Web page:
What, am I to argue that it is wrong to make men brutes, to rob them of their liberty, to work them without wages, to keep them ignorant of their relations to their fellow men, to beat them with sticks, to flay their flesh with the lash, to load their limbs with irons, to hunt them with dogs, to sell them at auction, to sunder their families, to knock out their teeth, to burn their flesh, to starve them into obedience and submission to their masters? Must I argue that a system thus marked with blood, and stained with pollution, is wrong? No! I will not. I have better employments for my time and strength, than such arguments would imply.

What, then, remains to be argued? Is it that slavery is not divine; that God did not establish it; that our doctors of divinity are mistaken? There is blasphemy in the thought. That which is inhuman, cannot be divine! Who can reason on such a proposition? They that can, may; I cannot. The time for such argument is past.

At a time like this, scorching irony, not convincing argument, is needed. O! had I the ability, and could I reach the nation’s ear, I would, to-day, pour out a fiery stream of biting ridicule, blasting reproach, withering sarcasm, and stern rebuke. For it is not light that is needed, but fire; it is not the gentle shower, but thunder. We need the storm, the whirlwind, and the earthquake. The feeling of the nation must be quickened; the conscience of the nation must be roused; the propriety of the nation must be startled; the hypocrisy of the nation must be exposed; and its crimes against God and man must be proclaimed and denounced.

What, to the American slave, is your 4th of July? I answer: a day that reveals to him, more than all other days in the year, the gross injustice and cruelty to which he is the constant victim. To him, your celebration is a sham; your boasted liberty, an unholy license; your national greatness, swelling vanity; your sounds of rejoicing are empty and heartless; your denunciations of tyrants, brass fronted impudence; your shouts of liberty and equality, hollow mockery; your prayers and hymns, your sermons and thanksgivings, with all your religious parade, and solemnity, are, to him, mere bombast, fraud, deception, impiety, and hypocrisy — a thin veil to cover up crimes which would disgrace a nation of savages. There is not a nation on the earth guilty of practices, more shocking and bloody, than are the people of these United States, at this very hour.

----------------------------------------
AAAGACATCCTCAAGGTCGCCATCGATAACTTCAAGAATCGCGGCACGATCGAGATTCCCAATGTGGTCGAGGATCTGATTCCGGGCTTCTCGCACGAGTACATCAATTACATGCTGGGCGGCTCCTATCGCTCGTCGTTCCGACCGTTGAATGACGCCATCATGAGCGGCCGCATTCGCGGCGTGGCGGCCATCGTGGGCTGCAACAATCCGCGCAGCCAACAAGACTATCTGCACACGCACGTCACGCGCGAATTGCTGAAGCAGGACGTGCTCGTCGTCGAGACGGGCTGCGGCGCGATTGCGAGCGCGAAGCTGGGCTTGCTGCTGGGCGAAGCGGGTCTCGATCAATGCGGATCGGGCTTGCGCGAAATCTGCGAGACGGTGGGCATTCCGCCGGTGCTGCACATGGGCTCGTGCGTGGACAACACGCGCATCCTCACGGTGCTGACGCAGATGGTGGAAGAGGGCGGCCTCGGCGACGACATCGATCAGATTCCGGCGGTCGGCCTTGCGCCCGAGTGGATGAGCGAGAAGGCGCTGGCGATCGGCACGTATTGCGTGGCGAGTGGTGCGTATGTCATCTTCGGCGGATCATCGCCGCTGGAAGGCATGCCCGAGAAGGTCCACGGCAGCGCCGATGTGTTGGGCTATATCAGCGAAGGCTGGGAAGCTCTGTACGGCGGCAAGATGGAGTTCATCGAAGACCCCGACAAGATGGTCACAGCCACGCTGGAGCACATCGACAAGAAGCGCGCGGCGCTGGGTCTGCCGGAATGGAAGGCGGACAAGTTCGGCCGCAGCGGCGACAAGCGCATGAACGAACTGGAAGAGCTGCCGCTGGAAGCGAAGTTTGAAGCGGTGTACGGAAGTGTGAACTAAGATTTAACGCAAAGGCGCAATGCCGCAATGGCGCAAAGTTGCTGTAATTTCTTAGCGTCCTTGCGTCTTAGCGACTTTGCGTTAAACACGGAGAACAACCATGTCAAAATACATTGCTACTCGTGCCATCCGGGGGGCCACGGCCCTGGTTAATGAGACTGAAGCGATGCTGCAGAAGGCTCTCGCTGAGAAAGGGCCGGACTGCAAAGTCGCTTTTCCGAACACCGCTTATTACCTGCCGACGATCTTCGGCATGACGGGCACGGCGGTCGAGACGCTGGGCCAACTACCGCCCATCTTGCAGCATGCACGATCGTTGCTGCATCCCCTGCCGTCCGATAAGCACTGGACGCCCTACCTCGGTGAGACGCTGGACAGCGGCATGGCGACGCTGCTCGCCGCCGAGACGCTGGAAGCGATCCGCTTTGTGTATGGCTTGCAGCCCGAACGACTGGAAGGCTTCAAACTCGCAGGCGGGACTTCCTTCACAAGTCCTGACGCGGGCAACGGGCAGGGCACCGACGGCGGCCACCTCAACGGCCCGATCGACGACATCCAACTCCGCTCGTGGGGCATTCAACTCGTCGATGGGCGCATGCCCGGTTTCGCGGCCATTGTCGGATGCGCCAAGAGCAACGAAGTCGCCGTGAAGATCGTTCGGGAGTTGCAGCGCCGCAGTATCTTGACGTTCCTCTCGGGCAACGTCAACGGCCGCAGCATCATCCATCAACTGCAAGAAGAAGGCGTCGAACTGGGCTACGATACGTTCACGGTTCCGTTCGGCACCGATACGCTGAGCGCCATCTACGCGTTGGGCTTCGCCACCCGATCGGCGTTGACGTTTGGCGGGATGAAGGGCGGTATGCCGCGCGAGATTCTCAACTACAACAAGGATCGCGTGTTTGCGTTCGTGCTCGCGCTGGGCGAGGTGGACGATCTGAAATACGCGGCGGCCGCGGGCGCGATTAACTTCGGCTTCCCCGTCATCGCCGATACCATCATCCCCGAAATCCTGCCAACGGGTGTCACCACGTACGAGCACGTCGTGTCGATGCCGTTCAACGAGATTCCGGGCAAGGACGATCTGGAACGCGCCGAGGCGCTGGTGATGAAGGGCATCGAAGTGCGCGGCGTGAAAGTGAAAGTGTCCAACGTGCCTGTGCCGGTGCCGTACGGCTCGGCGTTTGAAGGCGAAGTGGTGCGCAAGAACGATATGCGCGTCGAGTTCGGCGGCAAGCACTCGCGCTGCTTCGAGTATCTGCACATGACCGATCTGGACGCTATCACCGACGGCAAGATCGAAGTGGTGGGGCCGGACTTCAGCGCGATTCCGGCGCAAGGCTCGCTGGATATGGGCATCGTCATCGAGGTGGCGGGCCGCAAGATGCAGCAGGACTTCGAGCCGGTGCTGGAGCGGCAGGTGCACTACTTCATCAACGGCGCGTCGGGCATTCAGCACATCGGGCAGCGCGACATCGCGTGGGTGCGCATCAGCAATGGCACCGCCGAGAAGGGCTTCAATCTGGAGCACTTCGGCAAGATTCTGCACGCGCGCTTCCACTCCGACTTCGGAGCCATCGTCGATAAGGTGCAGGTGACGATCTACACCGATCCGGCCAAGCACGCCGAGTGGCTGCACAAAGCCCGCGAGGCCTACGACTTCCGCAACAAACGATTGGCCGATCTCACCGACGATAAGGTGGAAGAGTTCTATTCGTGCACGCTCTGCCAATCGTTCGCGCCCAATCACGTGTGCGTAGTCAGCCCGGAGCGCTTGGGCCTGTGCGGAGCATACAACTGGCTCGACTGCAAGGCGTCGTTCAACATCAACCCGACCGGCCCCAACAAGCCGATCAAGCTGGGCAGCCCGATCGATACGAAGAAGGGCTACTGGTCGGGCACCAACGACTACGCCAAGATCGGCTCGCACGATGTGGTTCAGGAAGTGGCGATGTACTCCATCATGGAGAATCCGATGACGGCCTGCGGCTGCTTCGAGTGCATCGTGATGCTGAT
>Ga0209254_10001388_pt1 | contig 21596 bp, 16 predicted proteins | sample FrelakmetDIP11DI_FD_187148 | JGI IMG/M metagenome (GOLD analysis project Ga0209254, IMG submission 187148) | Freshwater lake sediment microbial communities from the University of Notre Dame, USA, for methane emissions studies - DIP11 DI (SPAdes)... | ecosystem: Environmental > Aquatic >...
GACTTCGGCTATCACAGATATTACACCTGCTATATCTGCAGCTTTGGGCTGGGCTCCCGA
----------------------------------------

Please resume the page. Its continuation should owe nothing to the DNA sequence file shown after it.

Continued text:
Go where you may, search where you will, roam through all the monarchies and despotisms of the old world, travel through South America, search out every abuse, and when you have found the last, lay your facts by the side of the everyday practices of this nation, and you will say with me, that, for revolting barbarity and shameless hypocrisy, America reigns without a rival.

INTERNAL SLAVE TRADE

Take the American slave-trade, which, we are told by the papers, is especially prosperous just now. Ex-Senator Benton tells us that the price of men was never higher than now. He mentions the fact to show that slavery is in no danger. This trade is one of the peculiarities of American institutions. It is carried on in all the large towns and cities in one-half of this confederacy; and millions are pocketed every year, by dealers in this horrid traffic. In several states, this trade is a chief source of wealth. It is called (in contradistinction to the foreign slave-trade) “the internal slave trade.” It is, probably, called so, too, in order to divert from it the horror with which the foreign slave-trade is contemplated. That trade has long since been denounced by this government, as piracy. It has been denounced with burning words, from the high places of the nation, as an execrable traffic. To arrest it, to put an end to it, this nation keeps a squadron, at immense cost, on the coast of Africa. Everywhere, in this country, it is safe to speak of this foreign slave-trade, as a most inhuman traffic, opposed alike to the laws of God and of man. The duty to extirpate and destroy it, is admitted even by our DOCTORS OF DIVINITY. In order to put an end to it, some of these last have consented that their colored brethren (nominally free) should leave this country, and establish themselves on the western coast of Africa! It is, however, a notable fact that, while so much execration is poured out by Americans upon those engaged in the foreign slave-trade, the men engaged in the slave-trade between the states pass without condemnation, and their business is deemed honorable.